Recursion

Lesson

A Binary Search Tree is just a Sorted Array, but in the shape of a tree. This lets you insert/delete elements in $O(\log n)$ time, which is better than a Sorted Array's $O(n)$ insert/delete time.

You traverse a Binary Search Tree in the exact order that you'd do a Binary Search, hence the name. You can try this out below yourself. Use a Binary Search to find the number 3 in the sorted array, and then in the BST:

The definition of a BST is that the values in the left subtree are all smaller than the current value, and the values in the right subtree are all larger than the current value.

**Question:**
Is the value "7" allowed where the arrow is drawn in the below tree?

**Answer:** *

Search Time Complexity $O(\log n)$, assuming the tree is balanced. Balanced trees have a height of $O(\log n)$, and you need to step to the bottom of the tree worst-case.

Read Time Complexity $O(\log n)$, assuming the tree is balanced.

Insert/Delete Time Complexity $O(\log n)$, assuming the tree is balanced.

Create Time Complexity $O(n \log n)$. You can sort your elements and then turn the sorted array into a BST, or you can add elements to an empty BST one at a time. Either way, this is $O(n \log n)$.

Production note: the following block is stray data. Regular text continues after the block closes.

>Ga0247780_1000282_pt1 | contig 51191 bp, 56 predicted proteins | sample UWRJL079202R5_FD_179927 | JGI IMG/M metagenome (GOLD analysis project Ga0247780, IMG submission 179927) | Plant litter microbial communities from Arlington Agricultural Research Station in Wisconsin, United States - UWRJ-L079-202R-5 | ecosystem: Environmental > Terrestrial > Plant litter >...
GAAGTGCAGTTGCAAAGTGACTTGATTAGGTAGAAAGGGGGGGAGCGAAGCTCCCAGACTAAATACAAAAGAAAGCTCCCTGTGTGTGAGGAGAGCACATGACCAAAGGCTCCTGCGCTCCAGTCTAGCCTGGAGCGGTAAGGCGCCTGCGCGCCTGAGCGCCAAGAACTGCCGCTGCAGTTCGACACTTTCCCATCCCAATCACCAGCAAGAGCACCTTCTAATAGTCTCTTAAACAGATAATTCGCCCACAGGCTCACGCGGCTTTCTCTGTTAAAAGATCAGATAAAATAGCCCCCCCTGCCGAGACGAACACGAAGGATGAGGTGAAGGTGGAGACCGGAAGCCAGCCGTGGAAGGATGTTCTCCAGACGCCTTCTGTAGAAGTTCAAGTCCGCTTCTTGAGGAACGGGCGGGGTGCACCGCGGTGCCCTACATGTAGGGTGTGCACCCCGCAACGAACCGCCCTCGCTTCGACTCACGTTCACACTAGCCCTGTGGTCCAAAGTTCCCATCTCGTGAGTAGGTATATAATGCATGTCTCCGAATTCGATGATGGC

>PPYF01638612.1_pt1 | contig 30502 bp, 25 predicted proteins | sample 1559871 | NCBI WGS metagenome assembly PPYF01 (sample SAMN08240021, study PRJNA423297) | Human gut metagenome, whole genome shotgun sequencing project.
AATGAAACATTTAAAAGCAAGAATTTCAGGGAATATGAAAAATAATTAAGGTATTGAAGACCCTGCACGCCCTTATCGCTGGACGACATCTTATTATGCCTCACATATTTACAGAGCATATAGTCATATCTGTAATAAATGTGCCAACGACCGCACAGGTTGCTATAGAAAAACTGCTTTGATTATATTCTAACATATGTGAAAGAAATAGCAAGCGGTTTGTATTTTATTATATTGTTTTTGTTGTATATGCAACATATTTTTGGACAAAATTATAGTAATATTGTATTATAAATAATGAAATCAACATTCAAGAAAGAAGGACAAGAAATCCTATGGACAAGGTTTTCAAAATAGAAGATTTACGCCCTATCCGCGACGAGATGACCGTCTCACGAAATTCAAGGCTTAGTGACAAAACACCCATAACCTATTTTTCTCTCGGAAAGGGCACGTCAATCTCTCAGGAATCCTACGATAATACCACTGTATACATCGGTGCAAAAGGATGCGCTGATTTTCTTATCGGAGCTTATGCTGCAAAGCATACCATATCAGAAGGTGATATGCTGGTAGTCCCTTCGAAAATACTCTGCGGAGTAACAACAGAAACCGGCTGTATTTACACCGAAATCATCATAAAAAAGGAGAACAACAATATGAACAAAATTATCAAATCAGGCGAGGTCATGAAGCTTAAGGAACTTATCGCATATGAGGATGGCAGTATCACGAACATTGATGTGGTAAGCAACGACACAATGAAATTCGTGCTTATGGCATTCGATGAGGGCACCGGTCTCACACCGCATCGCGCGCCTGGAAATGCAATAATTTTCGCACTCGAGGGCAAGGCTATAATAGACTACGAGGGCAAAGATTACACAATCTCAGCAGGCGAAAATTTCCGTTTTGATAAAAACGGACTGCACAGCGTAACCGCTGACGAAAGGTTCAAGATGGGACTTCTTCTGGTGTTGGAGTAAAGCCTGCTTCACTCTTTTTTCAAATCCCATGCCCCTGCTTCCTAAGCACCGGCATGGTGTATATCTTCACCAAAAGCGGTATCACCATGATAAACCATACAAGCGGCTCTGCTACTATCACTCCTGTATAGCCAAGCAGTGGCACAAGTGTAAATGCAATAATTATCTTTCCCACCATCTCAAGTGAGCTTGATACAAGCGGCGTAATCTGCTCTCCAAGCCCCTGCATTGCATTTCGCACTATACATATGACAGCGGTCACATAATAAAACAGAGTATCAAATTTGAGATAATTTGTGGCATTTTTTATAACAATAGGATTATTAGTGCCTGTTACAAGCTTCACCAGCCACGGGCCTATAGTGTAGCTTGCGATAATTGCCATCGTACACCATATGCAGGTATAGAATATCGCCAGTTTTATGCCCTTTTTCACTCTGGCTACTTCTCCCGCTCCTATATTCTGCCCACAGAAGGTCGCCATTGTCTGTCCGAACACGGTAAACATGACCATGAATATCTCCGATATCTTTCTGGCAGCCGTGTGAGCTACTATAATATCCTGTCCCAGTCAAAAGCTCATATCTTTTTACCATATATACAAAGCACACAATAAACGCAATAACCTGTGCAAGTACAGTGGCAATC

More details:

There are ways of keeping a BST balanced at all times, called "self-balancing BSTs". Questions about them are not very common in interviews, though.

Comparison between Sorted Array and BST:

$\notag
\def\t#1{\text{#1}}
\def\ss{\;\;\;\;\;\;\;\;}
\begin{align*}
&\t{}
&\t{Sorted Array}\ss
&\t{Balanced BST} \\[10bp]
&\text{Search Time}
&\t{O(log n)}\ss
&\t{O(log n)} \\
&\t{Read Time}
&\t{O(1)}\ss\;\;\;\;\;
&\t{O(log n)} \\
&\t{Insert/Delete Time}
&\t{O(n)}\ss\;\;\;\;\;
&\t{O(log n)} \\
\end{align*}$

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